Tay-Sachs carrier screening, Tay-Sachs prenatal testing, Tay-Sachs disease DNA analysis
This test looks for specific gene changes in a sample of your blood. If you are already pregnant, the test looks at a sample of the fetus' blood. These gene changes (mutations) cause most cases of Tay-Sachs disease.
Tay-Sachs disease is caused by a lack of a vital enzyme, Hex A (hexosaminidase-A). This can cause a fatty substance called GM2 ganglioside to build up in cells, especially in brain cells.
Symptoms of the disease start when the child is a baby. Babies who have Tay-Sachs develop trouble moving, seizures, and blindness. Children with the disease typically die before age 5. There is no cure or effective treatment for Tay-Sachs disease.
This DNA test can find out whether parents or potential parents are carriers of the disease. It can also be used to see if a fetus has the condition.
Anyone can be a carrier, but the disease is more common in people of Eastern European Jewish (Ashkenazi) descent. This means they have gene mutations that can cause the disease in a child. About one in 27 American Jews is a carrier. If both parents are carriers, a child has a 1 in 4 chance of getting the disease. The child has a 1 in 2 chance of being a carrier. Carriers do not have symptoms of the disease. Carriers can pass the defective gene to their own children.
This DNA test checks for 3 or more specific gene changes. Testing can identify nearly all carriers.
Before having this test, discuss your family background with your healthcare provider or a genetic counselor. This will help find out which type of testing you and your partner should have.
You may have this test to check whether you are a Tay-Sachs carrier. If you are pregnant, both you and your partner can be tested. If both you and your partner are known carriers, DNA testing can diagnose Tay-Sachs disease in the fetus.
Your healthcare provider may also order blood tests to measure Hex A and Hex B enzymes. These tests find out whether you are a carrier.
Your provider may also order screening for cystic fibrosis, Canavan disease, and familial dysautonomia. This is especially true if you are of Ashkenazi Jewish descent.
If you are not of Ashkenazi Jewish descent, your healthcare provider may also order a screening test for an additional DNA mutation that has been linked to Tay-Sachs in other groups.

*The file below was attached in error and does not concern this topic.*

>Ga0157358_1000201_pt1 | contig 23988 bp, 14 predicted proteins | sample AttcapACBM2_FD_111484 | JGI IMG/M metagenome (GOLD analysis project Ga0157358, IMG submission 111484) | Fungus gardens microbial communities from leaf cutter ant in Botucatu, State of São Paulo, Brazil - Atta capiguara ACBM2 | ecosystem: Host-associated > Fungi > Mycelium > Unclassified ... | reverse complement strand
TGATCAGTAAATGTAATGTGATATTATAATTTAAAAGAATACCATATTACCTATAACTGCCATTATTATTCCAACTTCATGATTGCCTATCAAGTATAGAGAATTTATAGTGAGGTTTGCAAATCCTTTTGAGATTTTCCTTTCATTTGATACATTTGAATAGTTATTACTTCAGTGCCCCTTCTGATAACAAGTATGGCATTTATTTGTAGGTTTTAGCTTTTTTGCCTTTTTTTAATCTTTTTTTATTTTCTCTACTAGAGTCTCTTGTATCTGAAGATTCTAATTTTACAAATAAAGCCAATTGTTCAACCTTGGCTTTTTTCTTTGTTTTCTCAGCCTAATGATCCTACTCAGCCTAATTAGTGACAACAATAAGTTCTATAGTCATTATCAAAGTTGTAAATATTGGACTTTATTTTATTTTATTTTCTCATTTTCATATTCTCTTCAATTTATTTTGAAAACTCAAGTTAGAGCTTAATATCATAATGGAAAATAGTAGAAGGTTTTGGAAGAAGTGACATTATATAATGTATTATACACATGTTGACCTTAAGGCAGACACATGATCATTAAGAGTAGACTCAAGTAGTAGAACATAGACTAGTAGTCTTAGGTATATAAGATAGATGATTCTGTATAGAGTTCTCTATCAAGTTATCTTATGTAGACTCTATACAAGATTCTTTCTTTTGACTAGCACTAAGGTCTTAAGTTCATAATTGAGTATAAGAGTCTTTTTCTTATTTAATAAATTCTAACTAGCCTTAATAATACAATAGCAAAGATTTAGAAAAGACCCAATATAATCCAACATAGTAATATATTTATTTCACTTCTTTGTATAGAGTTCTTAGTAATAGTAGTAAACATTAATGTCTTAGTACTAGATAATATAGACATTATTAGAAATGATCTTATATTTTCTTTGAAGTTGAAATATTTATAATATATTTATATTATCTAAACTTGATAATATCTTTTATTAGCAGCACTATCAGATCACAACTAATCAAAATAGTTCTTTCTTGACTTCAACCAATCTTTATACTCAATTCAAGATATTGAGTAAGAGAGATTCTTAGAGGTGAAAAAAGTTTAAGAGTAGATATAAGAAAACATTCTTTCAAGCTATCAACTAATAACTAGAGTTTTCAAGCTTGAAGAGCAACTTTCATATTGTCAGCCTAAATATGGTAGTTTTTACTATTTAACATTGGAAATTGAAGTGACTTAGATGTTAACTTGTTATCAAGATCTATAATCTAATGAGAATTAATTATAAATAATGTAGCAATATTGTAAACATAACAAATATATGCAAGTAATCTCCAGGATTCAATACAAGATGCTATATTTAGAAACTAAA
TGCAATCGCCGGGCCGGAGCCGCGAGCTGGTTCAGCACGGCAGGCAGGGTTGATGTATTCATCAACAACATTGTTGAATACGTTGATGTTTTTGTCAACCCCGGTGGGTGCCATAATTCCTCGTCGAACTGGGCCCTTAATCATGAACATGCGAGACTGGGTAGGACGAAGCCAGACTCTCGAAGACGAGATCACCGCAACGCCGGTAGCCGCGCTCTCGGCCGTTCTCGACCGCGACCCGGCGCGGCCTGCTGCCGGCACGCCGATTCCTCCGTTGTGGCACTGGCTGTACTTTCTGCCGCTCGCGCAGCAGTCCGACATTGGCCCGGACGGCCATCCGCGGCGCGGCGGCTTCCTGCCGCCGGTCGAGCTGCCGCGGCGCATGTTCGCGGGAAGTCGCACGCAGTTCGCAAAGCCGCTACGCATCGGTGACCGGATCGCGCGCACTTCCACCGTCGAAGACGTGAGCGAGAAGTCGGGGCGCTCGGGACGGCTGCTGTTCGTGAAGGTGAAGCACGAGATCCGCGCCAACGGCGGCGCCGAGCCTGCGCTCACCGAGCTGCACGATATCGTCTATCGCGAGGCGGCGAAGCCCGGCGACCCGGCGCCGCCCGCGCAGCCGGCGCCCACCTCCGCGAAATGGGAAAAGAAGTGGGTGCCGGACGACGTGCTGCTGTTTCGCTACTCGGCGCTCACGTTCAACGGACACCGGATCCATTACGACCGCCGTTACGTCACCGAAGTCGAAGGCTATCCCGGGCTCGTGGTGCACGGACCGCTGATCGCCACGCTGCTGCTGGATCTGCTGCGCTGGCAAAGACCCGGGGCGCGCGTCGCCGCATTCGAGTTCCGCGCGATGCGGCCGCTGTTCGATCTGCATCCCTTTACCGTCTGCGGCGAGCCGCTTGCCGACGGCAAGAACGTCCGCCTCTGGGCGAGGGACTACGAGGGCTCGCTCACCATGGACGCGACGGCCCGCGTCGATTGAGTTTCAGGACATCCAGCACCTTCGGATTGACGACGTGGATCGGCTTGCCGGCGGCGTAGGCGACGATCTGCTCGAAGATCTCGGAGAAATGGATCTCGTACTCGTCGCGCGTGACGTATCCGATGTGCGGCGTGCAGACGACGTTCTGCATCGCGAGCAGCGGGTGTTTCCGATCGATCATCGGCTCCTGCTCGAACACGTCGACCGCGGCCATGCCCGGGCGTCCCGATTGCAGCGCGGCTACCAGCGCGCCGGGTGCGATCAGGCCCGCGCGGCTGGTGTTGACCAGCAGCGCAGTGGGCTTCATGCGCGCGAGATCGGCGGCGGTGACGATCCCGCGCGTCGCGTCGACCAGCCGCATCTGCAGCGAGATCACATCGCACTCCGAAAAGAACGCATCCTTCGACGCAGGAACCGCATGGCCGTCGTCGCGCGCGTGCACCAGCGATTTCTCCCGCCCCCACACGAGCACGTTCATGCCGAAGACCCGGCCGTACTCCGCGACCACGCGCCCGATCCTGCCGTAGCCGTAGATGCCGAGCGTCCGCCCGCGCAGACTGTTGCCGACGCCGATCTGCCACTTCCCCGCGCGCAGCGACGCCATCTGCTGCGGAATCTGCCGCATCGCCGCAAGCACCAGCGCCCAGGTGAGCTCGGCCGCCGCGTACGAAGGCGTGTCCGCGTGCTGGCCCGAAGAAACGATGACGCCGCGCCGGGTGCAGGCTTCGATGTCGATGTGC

Many things may affect your lab test results. These include the method each lab uses to do the test. Even if your test results are different from the normal value, you may not have a problem. To learn what the results mean for you, talk with your healthcare provider.
Normal results are negative. This means no gene mutations were found. It means you aren't a carrier for Tay-Sachs disease. A positive result means that the gene mutations were found and that you are a carrier.
Normal results for prenatal testing are negative. This means no gene mutations were found. It means your fetus does not have Tay-Sachs disease. A positive result means that the gene mutations have been found and that your fetus does have the disease. A genetic counselor or your healthcare provider can discuss what these results mean for you and your child.
For carrier screening, the test requires a blood sample, which is drawn through a needle from a vein in your arm.
Testing the fetus during pregnancy requires one of these procedures:
Amniocentesis. The healthcare provider takes a sample of amniotic fluid from around the baby.
Chorionic villus sampling. The healthcare provider takes a sample of cells from the placenta.
Taking a blood sample with a needle carries risks that include bleeding, infection, bruising, or feeling dizzy. When the needle pricks your arm, you may feel a slight stinging sensation or pain. Afterward, the site may be slightly sore.
Risks from amniocentesis include:
Cramping and vaginal bleeding
Amniotic fluid leakage
Infections such as hepatitis or HIV spreading from you to your fetus
Slight risk of miscarriage
Risks from chorionic villus sampling include:
Leaking of fetal blood into your bloodstream. This may cause problems in later pregnancies.
The test is not 100% accurate, so you may have a false-negative result. This means you are a carrier even though the test results came back negative.
You don't need to prepare for the blood test. If you are having an amniocentesis or chorionic villus sampling procedure, you may need to avoid sex or exercise on the day of the test.